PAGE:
Family Therapy focuses on relationships within the family unit and takes place with other family members present. Family therapy may be the primary focus of treatment, or it could be used as a supplement to individual therapy.
In Family Therapy, the family is seen as a "whole" system, rather than just as the sum of its individual members. As with individual and group therapy, Family Therapy is used to approach a wide variety of therapeutic goals. Rather than viewing problems as owned and caused by a particular family member (also called an "identified patient"), Family Therapy helps to identify the ways that relationship and individual problems are caused and maintained by the family dynamics. For example, if a child is having academic and social problems, the focus will be on identifying the family patterns that have contributed to the child acting out, rather than on working intra-psychically with the child alone.
Virginia Satir, Salvador Minuchin, Murray Bowen, and Milton Erickson are just a few of the many theorists who have contributed to Family Therapy, and there are several approaches within the field of family counseling services. If you are in Family Therapy, you may be seeing a therapist who favors a theoretical modality such as Structural Therapy, Conjoint Therapy, or Strategic Therapy.
The Structural approaches look at the patterns of communication, including the smaller "subsystems" within the family. This approach may explore how parents relate, as well as how the siblings relate, in addition to the bigger picture of the whole family.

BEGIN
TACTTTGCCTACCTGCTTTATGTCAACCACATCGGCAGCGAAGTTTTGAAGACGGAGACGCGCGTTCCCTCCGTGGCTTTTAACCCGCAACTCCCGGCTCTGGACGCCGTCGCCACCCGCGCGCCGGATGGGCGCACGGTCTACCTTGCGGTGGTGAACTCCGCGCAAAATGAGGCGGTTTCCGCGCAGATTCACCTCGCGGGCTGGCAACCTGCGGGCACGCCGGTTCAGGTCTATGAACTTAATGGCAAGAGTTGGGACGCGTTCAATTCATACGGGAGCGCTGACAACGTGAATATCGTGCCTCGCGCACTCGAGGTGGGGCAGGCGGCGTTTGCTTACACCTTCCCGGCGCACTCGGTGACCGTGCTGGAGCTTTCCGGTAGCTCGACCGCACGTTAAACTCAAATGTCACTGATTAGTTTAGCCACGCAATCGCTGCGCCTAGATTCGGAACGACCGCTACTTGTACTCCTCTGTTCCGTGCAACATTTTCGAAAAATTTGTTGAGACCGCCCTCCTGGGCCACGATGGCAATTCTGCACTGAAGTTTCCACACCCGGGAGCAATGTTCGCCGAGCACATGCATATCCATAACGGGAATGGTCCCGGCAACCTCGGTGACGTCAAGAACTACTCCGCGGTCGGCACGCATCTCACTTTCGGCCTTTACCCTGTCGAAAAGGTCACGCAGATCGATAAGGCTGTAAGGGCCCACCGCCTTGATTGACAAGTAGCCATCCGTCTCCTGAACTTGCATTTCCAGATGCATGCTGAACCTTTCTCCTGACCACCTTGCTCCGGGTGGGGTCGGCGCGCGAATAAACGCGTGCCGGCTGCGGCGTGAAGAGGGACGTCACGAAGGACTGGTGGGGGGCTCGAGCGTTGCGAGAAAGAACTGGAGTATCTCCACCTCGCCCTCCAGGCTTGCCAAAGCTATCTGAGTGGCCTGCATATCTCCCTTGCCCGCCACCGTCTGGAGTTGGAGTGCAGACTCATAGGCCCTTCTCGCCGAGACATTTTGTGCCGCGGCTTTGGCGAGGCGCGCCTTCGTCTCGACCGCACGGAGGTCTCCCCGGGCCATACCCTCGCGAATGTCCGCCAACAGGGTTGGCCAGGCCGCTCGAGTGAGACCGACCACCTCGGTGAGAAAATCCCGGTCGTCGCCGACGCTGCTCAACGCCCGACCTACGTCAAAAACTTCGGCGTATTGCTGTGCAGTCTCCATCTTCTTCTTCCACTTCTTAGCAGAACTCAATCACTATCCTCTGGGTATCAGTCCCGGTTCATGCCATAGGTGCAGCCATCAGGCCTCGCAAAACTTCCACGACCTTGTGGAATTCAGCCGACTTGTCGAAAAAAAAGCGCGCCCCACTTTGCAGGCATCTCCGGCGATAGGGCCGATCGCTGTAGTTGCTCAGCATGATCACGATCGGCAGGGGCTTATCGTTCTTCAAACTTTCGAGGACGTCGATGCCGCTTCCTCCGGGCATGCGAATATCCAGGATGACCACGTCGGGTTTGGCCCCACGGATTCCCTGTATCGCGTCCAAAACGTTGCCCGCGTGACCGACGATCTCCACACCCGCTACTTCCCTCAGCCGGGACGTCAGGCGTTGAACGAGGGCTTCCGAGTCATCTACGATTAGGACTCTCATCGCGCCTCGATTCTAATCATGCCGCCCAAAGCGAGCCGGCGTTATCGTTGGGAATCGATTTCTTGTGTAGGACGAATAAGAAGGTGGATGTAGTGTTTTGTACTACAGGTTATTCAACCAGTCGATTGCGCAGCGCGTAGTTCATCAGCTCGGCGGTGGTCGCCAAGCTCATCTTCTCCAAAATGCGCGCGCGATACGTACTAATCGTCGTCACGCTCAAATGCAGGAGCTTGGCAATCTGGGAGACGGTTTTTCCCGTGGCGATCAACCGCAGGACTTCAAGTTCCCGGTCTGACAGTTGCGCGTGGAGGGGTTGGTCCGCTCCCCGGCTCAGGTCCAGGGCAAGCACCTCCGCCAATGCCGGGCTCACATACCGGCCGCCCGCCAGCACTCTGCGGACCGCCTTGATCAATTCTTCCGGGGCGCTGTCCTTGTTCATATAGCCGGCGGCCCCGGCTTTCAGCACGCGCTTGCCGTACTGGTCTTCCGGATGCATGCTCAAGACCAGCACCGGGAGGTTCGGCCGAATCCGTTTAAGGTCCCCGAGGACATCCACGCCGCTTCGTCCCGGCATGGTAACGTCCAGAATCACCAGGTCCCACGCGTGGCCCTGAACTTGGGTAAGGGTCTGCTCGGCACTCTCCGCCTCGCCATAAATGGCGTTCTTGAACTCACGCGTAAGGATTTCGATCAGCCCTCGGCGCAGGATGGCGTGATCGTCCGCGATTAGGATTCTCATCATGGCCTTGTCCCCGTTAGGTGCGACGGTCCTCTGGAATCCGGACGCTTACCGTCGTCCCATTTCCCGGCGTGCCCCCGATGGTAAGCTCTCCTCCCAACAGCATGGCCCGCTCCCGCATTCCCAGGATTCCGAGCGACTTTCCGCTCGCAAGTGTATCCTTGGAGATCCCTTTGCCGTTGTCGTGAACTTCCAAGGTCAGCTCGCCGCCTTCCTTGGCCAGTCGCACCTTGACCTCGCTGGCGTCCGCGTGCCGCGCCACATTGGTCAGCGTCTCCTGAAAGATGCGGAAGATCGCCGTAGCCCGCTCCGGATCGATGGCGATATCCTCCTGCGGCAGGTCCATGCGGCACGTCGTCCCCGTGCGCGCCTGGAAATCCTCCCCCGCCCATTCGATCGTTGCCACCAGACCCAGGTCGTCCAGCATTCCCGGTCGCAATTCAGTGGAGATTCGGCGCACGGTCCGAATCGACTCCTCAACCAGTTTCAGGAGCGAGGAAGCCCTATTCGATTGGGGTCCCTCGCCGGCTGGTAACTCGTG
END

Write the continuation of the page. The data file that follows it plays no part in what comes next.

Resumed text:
A therapist who favors Conjoint approaches will consider the various "roles" that each person plays in the family, in addition to the communication styles (both verbal and nonverbal) within it. How the family interacts as a whole is also explored.
Strategic Therapists approach Family Therapy with the belief that families often experience challenges at significant points in their life cycle, such as in times of major transition. The Strategic Therapist often explores the "role" of the primary issue wanting to be changed, i.e., the function that the issue plays within the family itself. It is common for a therapist who uses Strategic approaches to offer direct, alternative behaviors to perform in between sessions, in order to help shift the individual and family patterns.
Depending on your therapist's approach to Family Therapy, you may meet as a whole family, but also have some supplemental individual appointments to address topics and issues that relate to your family's therapy work.
You and your family therapist will discuss the best course of action regarding how often you will meet. It is common to meet at least once a week, but this can vary. As with individual and group therapy, Family Therapy is offered in a wide range of settings including family counseling services, group practices, individual therapy offices, community agencies, hospitals, and schools.
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